With it’s name inspired by Japanese folklore, Evisu was founded in 1991 and have been in operation now for more than 20 years. They proclaim to not only have initiated the denim replica movement around the world but also be one of the first brands to introduce Japanese premium denim to the western world.
Founder, Hidehiko Yamane, took it upon himself to paint the first jeans in production with their signature seagull and daicock logos back in 1991. At the time, Evisu was producing just 14 jeans per day on the old looms which, coupled with the artisan handcraft, was enough to gain Evisu a crazy legion of fans.
Since then, many things have changed for the once niche company. While their popularity grew, so did the number of knockoffs counterfeiting their wares. The decision was then made for Evisu to relaunch in 2009 with Scott Morrison as the new CEO and Creative Director.
While Morrison soon went on to pursue his current venture, 3×1, the roots of Evisu have always held strong in Japan. To get a specific sense of the company’s direction and impact in Europe, we had a quick chat with Takanori Enami, Design Director of Evisu.
Heddels: How accepted are the Seagull and the Daicock logos in the conservative European market?
Takanori Enami: Those logos are loud and everybody can see it from behind. It is for those people who have many jeans and feel quite tired of the normal jeans and want something special. It is a very strong call from our brand.
RD: Which is the most popular Evisu fit in Europe?
TE: That would be the 2008 fit, which is a straight cut. The Seagull is present as usual.
RD: Which country in Europe is the best Evisu consumer?
TE: I think that must be England, because we have a flagship shop there.
RD: In your opinion, what are the most popular cuts generally?
TE: That would be the 2000 and 2008 cuts. 2000 is wide open and loose and 2008 is straight. Both sell really well, specially in the chinese market.
RD: Evisu is well know for the hand painted jeans which are very popular in Japan. As Europe is more conservative with their jeans, are hand painted jeans more difficult to sell?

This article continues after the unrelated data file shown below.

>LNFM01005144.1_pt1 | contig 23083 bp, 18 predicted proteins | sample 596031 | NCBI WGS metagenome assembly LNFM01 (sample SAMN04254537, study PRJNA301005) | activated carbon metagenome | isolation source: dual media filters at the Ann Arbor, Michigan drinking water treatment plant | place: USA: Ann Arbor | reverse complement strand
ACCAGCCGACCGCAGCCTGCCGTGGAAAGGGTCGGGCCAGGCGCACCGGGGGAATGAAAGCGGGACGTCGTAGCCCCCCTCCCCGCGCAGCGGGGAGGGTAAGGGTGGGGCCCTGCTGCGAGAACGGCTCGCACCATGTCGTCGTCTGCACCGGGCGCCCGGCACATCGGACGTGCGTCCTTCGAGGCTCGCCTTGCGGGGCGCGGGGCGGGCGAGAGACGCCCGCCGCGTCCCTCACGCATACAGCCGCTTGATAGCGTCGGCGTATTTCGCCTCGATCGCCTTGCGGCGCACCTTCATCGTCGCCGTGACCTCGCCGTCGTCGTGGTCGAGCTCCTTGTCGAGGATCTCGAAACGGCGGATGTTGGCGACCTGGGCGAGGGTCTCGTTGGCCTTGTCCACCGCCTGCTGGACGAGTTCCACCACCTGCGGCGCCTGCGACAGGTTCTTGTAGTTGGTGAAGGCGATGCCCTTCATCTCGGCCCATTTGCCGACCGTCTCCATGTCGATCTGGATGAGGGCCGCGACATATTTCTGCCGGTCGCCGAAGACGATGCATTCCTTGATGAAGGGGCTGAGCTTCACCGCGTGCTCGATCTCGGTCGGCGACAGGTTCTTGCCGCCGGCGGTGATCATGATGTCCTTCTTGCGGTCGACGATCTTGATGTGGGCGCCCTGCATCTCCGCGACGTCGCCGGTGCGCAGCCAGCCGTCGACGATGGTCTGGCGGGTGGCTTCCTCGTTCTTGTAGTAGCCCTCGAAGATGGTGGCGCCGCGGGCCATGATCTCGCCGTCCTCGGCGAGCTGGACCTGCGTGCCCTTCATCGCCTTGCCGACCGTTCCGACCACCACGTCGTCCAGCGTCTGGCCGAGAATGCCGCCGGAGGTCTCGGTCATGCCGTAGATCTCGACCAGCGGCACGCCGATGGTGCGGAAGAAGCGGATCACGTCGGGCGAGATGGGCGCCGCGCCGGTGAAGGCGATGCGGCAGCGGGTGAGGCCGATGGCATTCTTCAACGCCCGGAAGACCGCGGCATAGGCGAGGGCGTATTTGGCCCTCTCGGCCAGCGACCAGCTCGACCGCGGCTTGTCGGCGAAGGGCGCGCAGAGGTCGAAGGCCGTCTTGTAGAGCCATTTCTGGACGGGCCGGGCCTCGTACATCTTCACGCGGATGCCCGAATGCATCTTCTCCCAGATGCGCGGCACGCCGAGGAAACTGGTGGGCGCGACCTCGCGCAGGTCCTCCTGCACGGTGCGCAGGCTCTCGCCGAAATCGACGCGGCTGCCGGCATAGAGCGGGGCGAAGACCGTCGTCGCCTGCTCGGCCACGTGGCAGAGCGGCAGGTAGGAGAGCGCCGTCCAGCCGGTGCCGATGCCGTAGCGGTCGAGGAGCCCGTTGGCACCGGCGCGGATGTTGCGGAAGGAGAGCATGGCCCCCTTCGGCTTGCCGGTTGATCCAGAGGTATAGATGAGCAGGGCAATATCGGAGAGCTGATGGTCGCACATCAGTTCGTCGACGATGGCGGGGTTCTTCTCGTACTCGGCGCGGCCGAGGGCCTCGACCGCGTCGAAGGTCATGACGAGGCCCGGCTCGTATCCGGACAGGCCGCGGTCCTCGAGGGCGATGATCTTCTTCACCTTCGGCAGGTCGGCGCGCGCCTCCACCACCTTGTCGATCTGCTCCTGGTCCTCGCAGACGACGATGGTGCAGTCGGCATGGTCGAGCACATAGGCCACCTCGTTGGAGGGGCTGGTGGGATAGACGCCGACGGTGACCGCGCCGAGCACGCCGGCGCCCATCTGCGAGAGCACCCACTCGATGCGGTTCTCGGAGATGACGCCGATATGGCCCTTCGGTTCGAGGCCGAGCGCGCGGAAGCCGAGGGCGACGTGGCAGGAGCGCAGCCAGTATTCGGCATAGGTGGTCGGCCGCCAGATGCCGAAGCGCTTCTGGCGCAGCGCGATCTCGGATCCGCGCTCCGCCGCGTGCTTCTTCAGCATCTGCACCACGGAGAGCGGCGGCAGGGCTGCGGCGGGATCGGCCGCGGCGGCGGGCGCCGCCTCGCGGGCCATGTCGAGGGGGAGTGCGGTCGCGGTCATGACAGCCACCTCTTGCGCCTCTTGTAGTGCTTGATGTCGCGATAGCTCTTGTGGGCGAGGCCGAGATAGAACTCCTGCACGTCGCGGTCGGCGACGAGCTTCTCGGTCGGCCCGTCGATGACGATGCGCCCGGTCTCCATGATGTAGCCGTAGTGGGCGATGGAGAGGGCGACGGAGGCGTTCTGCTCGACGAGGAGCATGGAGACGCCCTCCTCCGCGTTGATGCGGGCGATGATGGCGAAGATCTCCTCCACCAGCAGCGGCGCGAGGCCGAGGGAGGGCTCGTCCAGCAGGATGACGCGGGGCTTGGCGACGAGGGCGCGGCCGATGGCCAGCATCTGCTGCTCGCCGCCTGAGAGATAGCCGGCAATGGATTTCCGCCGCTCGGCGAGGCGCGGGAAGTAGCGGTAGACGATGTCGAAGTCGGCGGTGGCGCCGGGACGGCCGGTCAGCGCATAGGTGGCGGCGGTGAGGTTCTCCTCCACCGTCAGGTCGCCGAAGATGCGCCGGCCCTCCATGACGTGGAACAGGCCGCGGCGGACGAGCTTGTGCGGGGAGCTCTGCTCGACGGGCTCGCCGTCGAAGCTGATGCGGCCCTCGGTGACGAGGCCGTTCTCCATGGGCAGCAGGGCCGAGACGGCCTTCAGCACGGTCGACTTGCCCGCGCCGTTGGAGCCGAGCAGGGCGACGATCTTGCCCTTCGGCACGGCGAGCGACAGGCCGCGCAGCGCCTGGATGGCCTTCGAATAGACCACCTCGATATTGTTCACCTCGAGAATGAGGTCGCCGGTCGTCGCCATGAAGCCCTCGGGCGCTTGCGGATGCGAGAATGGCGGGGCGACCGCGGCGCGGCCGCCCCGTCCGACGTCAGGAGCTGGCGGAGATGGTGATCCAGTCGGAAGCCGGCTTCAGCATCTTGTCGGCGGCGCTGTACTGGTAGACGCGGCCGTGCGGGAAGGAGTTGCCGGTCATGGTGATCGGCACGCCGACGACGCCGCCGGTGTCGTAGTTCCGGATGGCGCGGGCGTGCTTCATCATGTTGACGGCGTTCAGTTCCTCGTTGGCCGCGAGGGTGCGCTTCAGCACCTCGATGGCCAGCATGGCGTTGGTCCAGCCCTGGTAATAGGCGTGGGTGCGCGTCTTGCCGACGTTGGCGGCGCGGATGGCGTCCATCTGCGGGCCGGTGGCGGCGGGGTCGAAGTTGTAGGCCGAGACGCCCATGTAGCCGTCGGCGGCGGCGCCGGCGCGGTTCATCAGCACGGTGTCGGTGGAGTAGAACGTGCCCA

TE: Evisu is the only one doing this hand painting pockets at the moment. It is very costly obviously if you compare it with the normal printing, even with embroidery, so the price can get higher. There are always people, Evisu fans, who just like their jeans hand painted. There is always a market.
RD: Which would be your personal choice from the 2013 collection be?
TE: That would be the 2008 made in Japan. This pair is made with Kibata denim.
RD: What are the types of raw denim that Evisu are using in the currently collections?
TE: Evisu have three different lines. The first one is based in hybrid jeans, targeted to young beginners, for this we use chinese selvedge denim. The price is not high and they are quite accessible. On the other hand, we have private stock, targeted to middle aged people with more denim experience. For this we use high-end Japanese denim, very heavy and more expensive expensive.
RD: What are your inspirations when designing a pair of jeans?
TE: Well, we have to see new inspiration every season. I travel a lot, so mainly when I’m in the airplane, suddenly ideas come to my mind. Yes, it is always in the airplane (laughs).
RD: Is Evisu planning some collaborations for 2013?
TE: Yes, we have some plans to make some collabs, but unfortunately I can’t say with who, just that is a very famous brand.